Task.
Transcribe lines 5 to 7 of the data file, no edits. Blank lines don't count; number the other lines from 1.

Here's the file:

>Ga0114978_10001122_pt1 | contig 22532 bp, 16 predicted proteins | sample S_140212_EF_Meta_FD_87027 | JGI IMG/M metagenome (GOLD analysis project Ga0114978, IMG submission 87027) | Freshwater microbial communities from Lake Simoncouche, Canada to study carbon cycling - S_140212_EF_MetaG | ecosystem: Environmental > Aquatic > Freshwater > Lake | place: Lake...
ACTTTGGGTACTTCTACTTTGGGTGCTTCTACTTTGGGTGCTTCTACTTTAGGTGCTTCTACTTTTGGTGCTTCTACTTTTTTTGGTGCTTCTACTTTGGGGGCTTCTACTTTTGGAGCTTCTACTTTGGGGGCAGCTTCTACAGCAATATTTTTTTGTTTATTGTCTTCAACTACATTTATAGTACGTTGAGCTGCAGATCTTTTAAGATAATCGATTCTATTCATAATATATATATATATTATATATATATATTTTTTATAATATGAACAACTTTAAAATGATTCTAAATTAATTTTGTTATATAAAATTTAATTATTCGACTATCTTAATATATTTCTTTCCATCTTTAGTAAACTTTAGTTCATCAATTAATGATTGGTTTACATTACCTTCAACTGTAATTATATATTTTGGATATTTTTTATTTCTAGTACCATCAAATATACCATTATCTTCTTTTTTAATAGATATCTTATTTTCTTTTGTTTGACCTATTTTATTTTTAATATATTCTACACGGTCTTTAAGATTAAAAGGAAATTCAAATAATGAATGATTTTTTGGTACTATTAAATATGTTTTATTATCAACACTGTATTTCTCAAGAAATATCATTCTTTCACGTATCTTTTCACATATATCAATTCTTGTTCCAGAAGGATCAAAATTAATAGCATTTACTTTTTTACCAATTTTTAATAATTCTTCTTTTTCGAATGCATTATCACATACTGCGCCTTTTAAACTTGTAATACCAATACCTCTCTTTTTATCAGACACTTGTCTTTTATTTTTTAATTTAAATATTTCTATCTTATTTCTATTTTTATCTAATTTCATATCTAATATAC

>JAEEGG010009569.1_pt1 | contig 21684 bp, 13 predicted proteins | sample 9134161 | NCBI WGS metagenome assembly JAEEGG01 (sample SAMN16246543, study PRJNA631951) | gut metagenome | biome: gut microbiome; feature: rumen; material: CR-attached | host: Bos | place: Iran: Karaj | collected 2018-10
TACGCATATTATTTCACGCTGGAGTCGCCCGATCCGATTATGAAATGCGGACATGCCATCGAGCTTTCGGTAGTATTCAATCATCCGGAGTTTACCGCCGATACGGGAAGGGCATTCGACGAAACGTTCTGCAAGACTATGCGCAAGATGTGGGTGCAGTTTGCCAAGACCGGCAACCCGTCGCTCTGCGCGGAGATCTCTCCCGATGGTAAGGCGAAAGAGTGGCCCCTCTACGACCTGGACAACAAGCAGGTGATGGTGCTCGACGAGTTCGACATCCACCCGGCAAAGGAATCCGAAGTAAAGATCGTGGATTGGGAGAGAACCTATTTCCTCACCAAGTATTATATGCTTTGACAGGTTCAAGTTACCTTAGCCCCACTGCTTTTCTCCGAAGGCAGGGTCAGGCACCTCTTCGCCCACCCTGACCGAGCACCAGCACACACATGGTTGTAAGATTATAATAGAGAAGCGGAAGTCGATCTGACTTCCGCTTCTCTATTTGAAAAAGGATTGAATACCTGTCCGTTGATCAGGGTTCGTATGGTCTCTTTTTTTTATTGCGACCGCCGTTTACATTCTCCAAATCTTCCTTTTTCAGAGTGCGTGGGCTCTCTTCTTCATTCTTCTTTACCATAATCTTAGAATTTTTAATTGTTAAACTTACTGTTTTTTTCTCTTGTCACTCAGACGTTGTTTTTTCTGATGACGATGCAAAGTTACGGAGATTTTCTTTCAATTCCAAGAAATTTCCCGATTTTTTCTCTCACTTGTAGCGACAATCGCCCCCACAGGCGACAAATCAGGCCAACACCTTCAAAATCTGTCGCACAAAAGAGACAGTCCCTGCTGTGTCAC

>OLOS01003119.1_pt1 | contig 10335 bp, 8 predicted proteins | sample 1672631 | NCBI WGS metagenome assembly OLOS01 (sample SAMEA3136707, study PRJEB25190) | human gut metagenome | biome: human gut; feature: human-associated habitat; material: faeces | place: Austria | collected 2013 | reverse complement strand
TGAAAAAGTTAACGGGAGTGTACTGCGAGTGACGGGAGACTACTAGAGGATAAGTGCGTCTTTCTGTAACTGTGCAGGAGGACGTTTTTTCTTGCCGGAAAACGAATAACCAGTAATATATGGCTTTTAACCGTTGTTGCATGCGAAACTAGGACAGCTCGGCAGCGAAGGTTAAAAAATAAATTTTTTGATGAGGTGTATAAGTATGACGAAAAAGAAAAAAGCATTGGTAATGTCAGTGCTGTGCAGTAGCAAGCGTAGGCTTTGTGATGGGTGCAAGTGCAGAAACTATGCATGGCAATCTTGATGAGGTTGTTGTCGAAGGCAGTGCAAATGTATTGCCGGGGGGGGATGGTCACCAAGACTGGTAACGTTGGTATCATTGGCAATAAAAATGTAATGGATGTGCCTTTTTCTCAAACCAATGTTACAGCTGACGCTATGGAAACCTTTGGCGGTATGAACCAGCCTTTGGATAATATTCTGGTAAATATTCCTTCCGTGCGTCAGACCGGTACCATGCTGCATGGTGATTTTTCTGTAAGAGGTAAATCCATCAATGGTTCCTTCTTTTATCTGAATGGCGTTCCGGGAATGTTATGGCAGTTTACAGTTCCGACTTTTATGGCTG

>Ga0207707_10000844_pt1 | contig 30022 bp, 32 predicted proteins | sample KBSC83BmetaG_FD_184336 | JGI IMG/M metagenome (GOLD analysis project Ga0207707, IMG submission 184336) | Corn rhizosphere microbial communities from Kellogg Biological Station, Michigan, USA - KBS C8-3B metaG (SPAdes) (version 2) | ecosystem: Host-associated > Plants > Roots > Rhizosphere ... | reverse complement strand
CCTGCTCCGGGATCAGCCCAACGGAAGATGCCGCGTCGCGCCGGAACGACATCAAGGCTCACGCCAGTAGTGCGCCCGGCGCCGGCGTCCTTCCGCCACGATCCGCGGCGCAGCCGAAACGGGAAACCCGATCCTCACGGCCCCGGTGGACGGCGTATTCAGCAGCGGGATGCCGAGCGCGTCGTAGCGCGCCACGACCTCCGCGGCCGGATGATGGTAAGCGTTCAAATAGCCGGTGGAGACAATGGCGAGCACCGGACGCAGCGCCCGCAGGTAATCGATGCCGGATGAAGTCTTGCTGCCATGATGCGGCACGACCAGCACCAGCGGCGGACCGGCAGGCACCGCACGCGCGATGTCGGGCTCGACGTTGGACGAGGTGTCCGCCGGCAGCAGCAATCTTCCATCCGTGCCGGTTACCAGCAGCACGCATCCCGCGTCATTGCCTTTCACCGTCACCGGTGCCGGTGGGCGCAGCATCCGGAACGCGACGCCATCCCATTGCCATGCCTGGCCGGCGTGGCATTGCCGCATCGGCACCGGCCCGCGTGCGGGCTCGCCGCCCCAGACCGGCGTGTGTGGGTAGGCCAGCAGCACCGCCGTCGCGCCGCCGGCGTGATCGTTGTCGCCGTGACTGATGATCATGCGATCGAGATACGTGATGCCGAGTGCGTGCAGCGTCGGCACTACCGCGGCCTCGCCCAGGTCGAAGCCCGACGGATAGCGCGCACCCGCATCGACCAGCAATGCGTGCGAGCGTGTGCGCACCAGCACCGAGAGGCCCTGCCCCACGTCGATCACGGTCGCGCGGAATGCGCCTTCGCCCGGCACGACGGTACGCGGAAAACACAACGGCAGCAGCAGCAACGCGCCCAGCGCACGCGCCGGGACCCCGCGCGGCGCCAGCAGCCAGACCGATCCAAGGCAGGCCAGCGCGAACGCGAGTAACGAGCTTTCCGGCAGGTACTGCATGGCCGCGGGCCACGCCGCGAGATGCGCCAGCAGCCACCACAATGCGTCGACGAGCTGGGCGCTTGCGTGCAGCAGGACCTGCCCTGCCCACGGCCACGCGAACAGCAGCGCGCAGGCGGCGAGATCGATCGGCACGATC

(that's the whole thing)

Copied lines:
>OLOS01003119.1_pt1 | contig 10335 bp, 8 predicted proteins | sample 1672631 | NCBI WGS metagenome assembly OLOS01 (sample SAMEA3136707, study PRJEB25190) | human gut metagenome | biome: human gut; feature: human-associated habitat; material: faeces | place: Austria | collected 2013 | reverse complement strand
TGAAAAAGTTAACGGGAGTGTACTGCGAGTGACGGGAGACTACTAGAGGATAAGTGCGTCTTTCTGTAACTGTGCAGGAGGACGTTTTTTCTTGCCGGAAAACGAATAACCAGTAATATATGGCTTTTAACCGTTGTTGCATGCGAAACTAGGACAGCTCGGCAGCGAAGGTTAAAAAATAAATTTTTTGATGAGGTGTATAAGTATGACGAAAAAGAAAAAAGCATTGGTAATGTCAGTGCTGTGCAGTAGCAAGCGTAGGCTTTGTGATGGGTGCAAGTGCAGAAACTATGCATGGCAATCTTGATGAGGTTGTTGTCGAAGGCAGTGCAAATGTATTGCCGGGGGGGGATGGTCACCAAGACTGGTAACGTTGGTATCATTGGCAATAAAAATGTAATGGATGTGCCTTTTTCTCAAACCAATGTTACAGCTGACGCTATGGAAACCTTTGGCGGTATGAACCAGCCTTTGGATAATATTCTGGTAAATATTCCTTCCGTGCGTCAGACCGGTACCATGCTGCATGGTGATTTTTCTGTAAGAGGTAAATCCATCAATGGTTCCTTCTTTTATCTGAATGGCGTTCCGGGAATGTTATGGCAGTTTACAGTTCCGACTTTTATGGCTG

>Ga0207707_10000844_pt1 | contig 30022 bp, 32 predicted proteins | sample KBSC83BmetaG_FD_184336 | JGI IMG/M metagenome (GOLD analysis project Ga0207707, IMG submission 184336) | Corn rhizosphere microbial communities from Kellogg Biological Station, Michigan, USA - KBS C8-3B metaG (SPAdes) (version 2) | ecosystem: Host-associated > Plants > Roots > Rhizosphere ... | reverse complement strand